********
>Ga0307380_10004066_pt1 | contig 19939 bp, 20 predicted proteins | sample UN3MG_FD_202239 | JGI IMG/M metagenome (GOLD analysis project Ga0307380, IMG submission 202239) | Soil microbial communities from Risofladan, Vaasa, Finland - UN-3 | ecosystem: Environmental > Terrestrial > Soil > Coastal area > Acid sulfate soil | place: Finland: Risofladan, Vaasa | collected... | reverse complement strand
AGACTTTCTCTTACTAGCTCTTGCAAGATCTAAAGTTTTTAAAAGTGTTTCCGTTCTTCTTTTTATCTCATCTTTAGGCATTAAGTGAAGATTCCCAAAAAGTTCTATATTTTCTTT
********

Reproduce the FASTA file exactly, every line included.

>Ga0307380_10004066_pt1 | contig 19939 bp, 20 predicted proteins | sample UN3MG_FD_202239 | JGI IMG/M metagenome (GOLD analysis project Ga0307380, IMG submission 202239) | Soil microbial communities from Risofladan, Vaasa, Finland - UN-3 | ecosystem: Environmental > Terrestrial > Soil > Coastal area > Acid sulfate soil | place: Finland: Risofladan, Vaasa | collected... | reverse complement strand
AGACTTTCTCTTACTAGCTCTTGCAAGATCTAAAGTTTTTAAAAGTGTTTCCGTTCTTCTTTTTATCTCATCTTTAGGCATTAAGTGAAGATTCCCAAAAAGTTCTATATTTTCTTT